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NY Theater Reviews

Skyler Volpe and Ellie Fishman/ Ph: Richard Termine



Bilingual American women worked as telephone operators in World War I, and their story is turned into a stirring musical here.

“We’ve been probed and disrobed by a team of physicians, but we aren’t in the Army yet,” sings a group of bilingual American women who are telephone operators and determined to use their skills in World War I. Yes, that happened. And yes, after the armistice, it took six decades for Uncle Sam to recognize the recruited women as soldiers.
The Hello Girls, a new musical at 59E59 Theaters, turns this obscure slice of history into something tuneful and stirring. Created by Peter Mills (music, lyrics, book) and Cara Reichel (book, direction), the story looks back 100 years, but its message of making connections – in every sense – and a difference is evergreen. The cast, doubling as musicians, John Doyle-style, makes that point in the opening number. “Imagine a time when the world was divided,” they sing. “Would you answer the call?”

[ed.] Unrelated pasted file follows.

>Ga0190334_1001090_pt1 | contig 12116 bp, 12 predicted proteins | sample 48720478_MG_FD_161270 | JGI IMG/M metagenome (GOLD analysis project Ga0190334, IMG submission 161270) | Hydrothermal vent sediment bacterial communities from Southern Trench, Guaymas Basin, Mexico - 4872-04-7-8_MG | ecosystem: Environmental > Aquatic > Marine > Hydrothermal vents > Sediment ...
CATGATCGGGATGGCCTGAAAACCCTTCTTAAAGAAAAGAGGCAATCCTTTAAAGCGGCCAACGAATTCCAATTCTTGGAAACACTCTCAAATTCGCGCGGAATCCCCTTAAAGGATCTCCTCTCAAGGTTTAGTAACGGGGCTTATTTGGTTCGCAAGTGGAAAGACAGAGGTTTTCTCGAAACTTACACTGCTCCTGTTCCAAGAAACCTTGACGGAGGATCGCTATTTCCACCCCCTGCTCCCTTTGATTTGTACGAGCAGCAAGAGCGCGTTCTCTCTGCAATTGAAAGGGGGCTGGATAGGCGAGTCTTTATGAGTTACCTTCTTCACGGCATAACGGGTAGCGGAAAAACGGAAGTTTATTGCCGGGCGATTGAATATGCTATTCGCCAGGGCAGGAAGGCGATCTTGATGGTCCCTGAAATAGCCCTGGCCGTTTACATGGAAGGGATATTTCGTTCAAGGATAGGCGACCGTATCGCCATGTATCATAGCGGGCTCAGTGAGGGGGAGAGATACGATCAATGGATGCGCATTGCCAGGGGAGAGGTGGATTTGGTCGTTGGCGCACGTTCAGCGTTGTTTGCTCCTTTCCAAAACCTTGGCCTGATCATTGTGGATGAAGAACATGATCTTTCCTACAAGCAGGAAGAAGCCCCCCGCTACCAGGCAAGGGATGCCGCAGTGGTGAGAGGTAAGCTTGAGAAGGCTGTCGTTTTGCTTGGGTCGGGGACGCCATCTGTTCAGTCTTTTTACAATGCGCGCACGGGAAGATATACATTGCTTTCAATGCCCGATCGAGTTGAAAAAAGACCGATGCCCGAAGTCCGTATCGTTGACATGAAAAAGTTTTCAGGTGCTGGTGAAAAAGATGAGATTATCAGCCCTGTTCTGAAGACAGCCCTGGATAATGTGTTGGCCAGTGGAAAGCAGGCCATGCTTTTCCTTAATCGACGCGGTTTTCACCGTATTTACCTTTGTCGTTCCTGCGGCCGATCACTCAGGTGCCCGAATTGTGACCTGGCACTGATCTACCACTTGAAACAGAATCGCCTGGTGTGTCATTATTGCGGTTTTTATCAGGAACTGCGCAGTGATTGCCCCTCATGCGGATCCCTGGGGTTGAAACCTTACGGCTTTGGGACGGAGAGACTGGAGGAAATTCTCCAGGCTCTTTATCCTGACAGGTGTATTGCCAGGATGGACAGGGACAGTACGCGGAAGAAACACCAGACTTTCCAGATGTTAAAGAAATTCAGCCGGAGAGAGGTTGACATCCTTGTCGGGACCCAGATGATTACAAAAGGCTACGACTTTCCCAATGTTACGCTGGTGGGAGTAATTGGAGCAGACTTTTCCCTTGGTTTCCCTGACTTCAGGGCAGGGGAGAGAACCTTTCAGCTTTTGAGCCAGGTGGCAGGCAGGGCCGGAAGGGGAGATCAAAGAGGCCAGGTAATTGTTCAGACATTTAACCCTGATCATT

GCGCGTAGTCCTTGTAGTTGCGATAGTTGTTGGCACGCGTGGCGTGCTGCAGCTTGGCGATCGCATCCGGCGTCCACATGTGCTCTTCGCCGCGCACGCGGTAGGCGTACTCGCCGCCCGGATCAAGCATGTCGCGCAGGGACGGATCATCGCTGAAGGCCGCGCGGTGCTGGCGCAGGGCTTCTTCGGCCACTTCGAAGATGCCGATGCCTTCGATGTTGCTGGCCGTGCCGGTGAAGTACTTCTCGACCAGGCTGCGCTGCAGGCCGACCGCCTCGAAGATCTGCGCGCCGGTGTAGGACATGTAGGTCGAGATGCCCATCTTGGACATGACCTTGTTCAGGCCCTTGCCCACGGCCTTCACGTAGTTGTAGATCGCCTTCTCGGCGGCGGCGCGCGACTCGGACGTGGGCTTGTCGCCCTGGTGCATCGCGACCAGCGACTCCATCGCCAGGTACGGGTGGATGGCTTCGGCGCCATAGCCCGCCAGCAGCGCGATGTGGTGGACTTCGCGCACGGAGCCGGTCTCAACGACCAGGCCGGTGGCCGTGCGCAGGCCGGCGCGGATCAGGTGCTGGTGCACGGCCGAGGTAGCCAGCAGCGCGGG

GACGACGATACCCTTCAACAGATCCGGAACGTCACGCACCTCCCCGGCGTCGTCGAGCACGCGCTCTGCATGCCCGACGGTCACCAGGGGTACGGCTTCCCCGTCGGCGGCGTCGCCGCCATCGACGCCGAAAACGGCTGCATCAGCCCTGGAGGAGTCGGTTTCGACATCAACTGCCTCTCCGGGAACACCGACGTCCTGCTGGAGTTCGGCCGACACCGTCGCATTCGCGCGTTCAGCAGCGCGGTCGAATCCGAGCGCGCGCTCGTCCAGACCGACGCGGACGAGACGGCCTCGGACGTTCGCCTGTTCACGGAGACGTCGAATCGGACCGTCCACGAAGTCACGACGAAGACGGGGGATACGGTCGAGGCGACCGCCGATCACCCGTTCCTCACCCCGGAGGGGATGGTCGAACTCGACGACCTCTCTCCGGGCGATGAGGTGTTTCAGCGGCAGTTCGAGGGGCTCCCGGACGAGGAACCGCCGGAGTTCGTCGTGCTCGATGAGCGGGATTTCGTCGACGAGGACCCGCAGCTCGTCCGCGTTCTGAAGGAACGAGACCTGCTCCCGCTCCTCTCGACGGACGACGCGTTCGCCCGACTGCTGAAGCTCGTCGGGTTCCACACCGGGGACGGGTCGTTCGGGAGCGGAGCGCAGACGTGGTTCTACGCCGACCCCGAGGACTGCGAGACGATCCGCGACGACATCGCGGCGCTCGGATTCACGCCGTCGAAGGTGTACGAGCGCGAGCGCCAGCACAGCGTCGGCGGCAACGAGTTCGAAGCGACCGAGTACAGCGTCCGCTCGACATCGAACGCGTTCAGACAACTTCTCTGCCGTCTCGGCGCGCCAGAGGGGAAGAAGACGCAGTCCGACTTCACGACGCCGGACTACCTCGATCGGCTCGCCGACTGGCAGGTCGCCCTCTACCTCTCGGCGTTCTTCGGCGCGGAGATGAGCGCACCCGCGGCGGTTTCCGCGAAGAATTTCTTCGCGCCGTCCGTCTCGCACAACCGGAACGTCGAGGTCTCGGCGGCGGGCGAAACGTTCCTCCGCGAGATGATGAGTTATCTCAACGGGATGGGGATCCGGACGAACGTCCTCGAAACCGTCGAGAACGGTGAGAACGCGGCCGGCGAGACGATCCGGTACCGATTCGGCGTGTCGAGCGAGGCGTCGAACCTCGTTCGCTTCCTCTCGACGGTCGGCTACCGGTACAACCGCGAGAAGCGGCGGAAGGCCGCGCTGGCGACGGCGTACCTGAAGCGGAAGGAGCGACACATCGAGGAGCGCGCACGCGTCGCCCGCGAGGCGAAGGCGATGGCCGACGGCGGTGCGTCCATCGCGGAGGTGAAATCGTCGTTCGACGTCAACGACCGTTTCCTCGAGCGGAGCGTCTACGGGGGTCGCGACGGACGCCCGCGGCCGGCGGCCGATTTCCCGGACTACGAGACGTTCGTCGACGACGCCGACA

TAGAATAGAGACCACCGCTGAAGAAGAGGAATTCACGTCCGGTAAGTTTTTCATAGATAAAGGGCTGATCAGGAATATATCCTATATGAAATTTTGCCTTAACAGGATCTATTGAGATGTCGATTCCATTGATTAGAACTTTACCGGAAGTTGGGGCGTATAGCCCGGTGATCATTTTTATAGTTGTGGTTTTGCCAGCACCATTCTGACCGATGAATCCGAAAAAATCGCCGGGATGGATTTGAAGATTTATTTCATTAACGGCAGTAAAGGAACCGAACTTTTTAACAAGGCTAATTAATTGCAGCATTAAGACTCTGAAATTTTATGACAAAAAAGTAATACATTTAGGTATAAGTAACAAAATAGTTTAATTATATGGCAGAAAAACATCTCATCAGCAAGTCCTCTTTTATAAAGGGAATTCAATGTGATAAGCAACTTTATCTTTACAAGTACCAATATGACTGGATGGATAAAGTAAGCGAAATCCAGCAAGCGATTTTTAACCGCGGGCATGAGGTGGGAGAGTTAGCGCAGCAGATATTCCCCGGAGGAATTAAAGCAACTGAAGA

In 1918, Grace Banker (Ellie Fishman), a French-speaking switchboard ace from New Jersey who watched inferior men in her company rise while she stalled, responded. So did her intrepid friend Suzanne (Skyler Volpe), married Bertha (Lili Thomas), French immigrant Louise (Cathryn Wake) and Iowa farm girl Helen (Chanel Karimkhani). Inspired by real people, characters have been altered in some cases for drama’s sake.
Staged on multilevel platforms and staircases, the action follows these five “hello girls” (there were more than 200) to Europe, where they face encouragement from Gen. Pershing (Scott Wakefield), resistance from their lieutenant (Arlo Hill) and varying degrees of camaraderie from other soldiers (Andrew Mayer, Matthew McGloin, Ben Moss). With its rich score, assured staging and polished performances, the show reaches out and touches upon heroism of everyday women.